It's claimed that the new Mercedes GLA 2014 is an SUV – albeit a small one – but during our first stint behind the wheel, while we were busy enjoying its raised driving position, we were passed by a Vauxhall Astra that was actually taller! The GLA is also dwarfed by the Audi Q3, which is 10cm higher. Does this mean Mercedes has got the GLA all wrong?
By branding it an SUV, maybe – but there’s no doubt the company has come up with an interesting alternative to normal premium hatchbacks. Indeed, the GLA is arguably the car the Mercedes A-Class should have been in the first place.
For starters, where the A-Class crashes, bangs and fidgets over bumps, the GLA deals with them in a far more civilised, and far more ‘Mercedes’ manner. This is down to the ride height – which is raised by 50mm – plus the fatter tyres, softer suspension and the addition of bushes to the rear subframe.
Yes, this means it doesn’t handle quite as well as the lower, firmer and 40kg lighter A-Class. But it’s a price worth paying for the vastly improved comfort. And the GLA still feels suitably agile.
Plus, the 4MATIC all-wheel drive, which features on all but the manual 200 CDI model, can send up to 50 per cent of the engine’s power to the back wheels for improved traction.
Our only real complaint with the driving experience is the unnatural way the variable power-assisted steering suddenly weights up as you apply more lock in tighter turns. This isn’t a deal breaker, though, and neither is the fact that the 2.1-litre diesel in our 220 CDI is grumbly under acceleration. Or that the standard-fit seven-speed dual-clutch transmission hesitates on downshifts.
At a cruise, the GLA is impressively refined, with the cabin well insulated against wind and road noise. There are plenty of high-quality materials inside, too, and it’s only lower down that the plastics betray the new GLA’s lowly status in the Mercedes range.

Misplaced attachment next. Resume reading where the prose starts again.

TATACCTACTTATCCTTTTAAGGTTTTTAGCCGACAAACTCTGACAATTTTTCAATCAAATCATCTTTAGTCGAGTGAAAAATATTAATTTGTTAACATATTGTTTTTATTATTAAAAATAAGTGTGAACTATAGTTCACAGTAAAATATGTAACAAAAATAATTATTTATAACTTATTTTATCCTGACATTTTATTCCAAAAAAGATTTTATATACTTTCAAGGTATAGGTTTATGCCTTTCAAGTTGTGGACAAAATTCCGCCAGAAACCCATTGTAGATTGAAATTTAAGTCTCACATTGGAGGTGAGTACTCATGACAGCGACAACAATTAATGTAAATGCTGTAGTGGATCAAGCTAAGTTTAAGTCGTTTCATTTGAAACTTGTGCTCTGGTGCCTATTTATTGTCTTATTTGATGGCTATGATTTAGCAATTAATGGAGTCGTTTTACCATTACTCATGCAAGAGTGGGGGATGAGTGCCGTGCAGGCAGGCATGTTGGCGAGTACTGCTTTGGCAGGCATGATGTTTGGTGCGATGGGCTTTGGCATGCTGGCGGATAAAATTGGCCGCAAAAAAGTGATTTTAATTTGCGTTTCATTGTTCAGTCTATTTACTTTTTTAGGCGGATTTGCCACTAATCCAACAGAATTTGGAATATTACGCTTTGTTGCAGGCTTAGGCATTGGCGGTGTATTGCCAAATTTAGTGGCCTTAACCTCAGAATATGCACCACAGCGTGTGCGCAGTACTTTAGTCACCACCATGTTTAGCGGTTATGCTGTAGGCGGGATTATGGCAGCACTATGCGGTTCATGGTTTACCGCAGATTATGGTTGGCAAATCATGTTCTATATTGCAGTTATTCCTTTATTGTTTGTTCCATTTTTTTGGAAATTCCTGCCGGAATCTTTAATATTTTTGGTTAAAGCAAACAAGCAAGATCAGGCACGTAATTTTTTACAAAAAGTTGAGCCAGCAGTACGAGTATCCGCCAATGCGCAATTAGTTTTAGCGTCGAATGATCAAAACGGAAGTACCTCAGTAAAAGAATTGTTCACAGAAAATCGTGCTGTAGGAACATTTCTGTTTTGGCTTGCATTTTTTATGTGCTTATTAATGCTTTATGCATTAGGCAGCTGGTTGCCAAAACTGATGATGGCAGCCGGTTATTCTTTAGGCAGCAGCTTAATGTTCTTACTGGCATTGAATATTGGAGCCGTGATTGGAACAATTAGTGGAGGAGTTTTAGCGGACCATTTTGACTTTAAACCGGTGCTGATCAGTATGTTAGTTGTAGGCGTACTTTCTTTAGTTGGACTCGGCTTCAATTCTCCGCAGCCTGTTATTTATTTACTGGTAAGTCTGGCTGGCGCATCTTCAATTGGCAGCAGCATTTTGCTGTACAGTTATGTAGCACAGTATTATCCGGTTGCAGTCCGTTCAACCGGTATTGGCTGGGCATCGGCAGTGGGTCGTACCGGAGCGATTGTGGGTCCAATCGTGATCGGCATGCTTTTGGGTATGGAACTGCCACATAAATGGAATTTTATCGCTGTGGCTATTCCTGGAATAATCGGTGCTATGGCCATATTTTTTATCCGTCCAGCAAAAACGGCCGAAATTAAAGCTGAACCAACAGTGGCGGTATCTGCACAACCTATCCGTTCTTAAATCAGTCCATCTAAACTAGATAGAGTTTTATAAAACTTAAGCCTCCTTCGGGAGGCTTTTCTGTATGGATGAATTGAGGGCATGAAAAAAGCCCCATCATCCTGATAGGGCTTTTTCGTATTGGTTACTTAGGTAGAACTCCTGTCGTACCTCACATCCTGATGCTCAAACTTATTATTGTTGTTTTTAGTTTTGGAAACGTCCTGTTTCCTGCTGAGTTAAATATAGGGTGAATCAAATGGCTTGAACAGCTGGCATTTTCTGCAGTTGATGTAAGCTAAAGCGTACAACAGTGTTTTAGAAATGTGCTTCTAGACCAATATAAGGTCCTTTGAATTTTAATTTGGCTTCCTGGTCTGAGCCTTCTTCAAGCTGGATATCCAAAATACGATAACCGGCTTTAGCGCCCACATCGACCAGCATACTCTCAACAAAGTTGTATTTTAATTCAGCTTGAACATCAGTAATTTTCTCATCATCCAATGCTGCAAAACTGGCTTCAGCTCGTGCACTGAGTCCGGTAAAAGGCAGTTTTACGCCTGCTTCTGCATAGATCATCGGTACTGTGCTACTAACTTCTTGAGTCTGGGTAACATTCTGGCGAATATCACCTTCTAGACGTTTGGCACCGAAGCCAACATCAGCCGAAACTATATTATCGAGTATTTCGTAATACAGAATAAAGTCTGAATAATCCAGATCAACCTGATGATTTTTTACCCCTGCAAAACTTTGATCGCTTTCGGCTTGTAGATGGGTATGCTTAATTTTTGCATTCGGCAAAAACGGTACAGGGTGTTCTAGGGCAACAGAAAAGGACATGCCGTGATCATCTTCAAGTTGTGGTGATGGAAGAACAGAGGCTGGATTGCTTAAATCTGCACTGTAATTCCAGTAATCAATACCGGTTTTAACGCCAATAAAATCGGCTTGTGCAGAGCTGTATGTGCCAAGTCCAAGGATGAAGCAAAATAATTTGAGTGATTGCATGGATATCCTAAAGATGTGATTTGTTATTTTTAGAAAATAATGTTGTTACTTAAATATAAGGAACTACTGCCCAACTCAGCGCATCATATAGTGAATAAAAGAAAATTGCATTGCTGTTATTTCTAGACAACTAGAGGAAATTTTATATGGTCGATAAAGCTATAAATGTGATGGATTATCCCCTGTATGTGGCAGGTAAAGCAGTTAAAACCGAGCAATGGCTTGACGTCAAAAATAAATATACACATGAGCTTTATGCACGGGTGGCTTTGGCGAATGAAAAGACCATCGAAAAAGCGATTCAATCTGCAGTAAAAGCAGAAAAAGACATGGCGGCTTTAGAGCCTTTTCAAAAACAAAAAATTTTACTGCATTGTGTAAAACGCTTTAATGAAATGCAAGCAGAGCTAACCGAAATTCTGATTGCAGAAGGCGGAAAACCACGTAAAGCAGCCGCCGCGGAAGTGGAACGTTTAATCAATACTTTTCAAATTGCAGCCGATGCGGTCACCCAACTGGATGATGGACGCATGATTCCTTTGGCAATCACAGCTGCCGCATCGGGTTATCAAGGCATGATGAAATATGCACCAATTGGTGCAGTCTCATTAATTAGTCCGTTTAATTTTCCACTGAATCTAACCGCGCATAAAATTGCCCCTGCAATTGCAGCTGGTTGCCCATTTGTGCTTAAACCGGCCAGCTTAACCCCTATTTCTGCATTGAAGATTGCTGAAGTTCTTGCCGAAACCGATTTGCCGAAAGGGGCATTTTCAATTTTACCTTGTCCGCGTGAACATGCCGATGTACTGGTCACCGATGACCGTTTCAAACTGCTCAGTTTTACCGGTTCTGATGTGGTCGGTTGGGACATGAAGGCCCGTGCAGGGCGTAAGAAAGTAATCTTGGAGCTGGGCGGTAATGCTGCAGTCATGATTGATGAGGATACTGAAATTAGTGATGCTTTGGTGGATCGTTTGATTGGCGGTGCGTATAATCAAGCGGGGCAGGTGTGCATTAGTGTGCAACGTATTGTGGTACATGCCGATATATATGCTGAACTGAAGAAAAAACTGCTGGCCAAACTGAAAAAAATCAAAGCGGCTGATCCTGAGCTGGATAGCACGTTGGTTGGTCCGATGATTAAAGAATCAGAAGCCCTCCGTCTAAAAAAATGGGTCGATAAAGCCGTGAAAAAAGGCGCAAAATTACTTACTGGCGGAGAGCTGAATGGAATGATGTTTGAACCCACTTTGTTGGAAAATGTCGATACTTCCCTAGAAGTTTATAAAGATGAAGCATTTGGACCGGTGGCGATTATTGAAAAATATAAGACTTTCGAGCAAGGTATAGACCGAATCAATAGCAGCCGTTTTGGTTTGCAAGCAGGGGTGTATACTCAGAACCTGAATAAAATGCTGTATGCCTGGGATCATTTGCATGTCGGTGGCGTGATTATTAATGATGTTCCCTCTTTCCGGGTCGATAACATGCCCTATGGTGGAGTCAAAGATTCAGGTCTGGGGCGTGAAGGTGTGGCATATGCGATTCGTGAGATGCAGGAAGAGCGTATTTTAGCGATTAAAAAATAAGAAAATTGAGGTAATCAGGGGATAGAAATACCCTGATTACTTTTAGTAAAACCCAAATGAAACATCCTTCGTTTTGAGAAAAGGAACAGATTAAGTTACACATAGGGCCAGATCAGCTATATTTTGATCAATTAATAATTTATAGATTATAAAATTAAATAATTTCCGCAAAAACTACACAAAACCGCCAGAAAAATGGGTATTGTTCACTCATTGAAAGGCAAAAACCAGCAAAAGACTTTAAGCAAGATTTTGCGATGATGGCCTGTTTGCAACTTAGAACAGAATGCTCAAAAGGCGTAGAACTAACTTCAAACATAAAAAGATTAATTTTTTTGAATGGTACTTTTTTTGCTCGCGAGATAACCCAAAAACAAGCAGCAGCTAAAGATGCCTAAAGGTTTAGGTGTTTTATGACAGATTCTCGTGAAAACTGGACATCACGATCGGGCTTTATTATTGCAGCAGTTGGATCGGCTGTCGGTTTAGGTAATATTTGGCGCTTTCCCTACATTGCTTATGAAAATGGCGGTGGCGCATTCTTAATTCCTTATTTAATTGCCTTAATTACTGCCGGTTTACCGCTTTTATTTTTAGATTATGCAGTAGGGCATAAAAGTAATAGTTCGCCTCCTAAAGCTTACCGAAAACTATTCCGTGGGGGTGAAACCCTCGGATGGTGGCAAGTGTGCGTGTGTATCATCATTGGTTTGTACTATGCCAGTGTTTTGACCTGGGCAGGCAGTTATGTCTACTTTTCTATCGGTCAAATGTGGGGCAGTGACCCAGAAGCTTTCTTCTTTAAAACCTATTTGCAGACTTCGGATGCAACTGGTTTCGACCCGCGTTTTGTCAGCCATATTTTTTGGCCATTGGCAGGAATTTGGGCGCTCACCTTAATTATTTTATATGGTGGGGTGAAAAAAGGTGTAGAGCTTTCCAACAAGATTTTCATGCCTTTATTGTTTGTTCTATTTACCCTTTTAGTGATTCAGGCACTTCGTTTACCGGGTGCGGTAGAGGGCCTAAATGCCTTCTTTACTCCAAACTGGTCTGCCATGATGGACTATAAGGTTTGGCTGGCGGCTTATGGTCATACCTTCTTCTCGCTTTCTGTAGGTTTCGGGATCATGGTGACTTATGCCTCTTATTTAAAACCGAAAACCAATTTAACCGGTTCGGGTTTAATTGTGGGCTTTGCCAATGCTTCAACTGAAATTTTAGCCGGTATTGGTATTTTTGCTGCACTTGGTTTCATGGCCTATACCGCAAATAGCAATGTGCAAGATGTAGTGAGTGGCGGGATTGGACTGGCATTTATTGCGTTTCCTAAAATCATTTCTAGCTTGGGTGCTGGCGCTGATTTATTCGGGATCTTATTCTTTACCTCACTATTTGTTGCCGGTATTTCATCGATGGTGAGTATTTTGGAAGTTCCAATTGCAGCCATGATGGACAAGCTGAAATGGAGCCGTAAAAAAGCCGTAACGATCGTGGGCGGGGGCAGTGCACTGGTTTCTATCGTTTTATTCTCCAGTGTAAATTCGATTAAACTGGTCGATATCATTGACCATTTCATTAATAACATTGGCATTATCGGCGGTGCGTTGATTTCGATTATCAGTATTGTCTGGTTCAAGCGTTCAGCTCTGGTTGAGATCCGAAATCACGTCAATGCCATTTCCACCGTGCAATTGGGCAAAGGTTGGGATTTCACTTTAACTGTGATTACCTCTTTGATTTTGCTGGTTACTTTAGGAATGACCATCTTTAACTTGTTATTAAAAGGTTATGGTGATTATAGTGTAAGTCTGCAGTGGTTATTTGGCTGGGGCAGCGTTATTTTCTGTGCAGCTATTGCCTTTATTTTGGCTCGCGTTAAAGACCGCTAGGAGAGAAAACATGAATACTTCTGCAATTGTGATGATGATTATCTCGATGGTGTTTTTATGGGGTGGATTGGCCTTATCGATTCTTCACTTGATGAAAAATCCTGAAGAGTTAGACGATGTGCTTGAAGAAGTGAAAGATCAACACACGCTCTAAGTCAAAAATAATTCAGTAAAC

Then there’s the practicality. With 481 litres of space, the boot is over 40 per cent bigger than the A-Class’, and leaves the Q3 and BMW X1’s trailing, too. A square shape, tiny load lip and wide tailgate make loading easy, and with the back seats folded flat, space increases to 1,235 litres. Put them up and rear passengers have plenty of room.
Only if you specify the optional panoramic sunroof will taller adults have a problem, as it eats into headroom. This, and the way the large rear wheelarches restrict access slightly, are the only things affecting the GLA’s usability.
Plus, when we tried a version with 30mm higher suspension on a short off-road course, we found it surprisingly capable. This set-up is available as part of a pack, which won’t be offered in the UK until the end of the year. It includes an off-road program for the stability control and all-wheel-drive system. But while the raised ride height is great for speed bumps, it does affect handling slightly.
The off-road suspension also makes the GLA look more like an SUV. But really, you should just ignore what the brand’s marketing department says and simply think of the GLA as a stylish, practical and comfortable premium hatchback. One that feels like a proper Mercedes.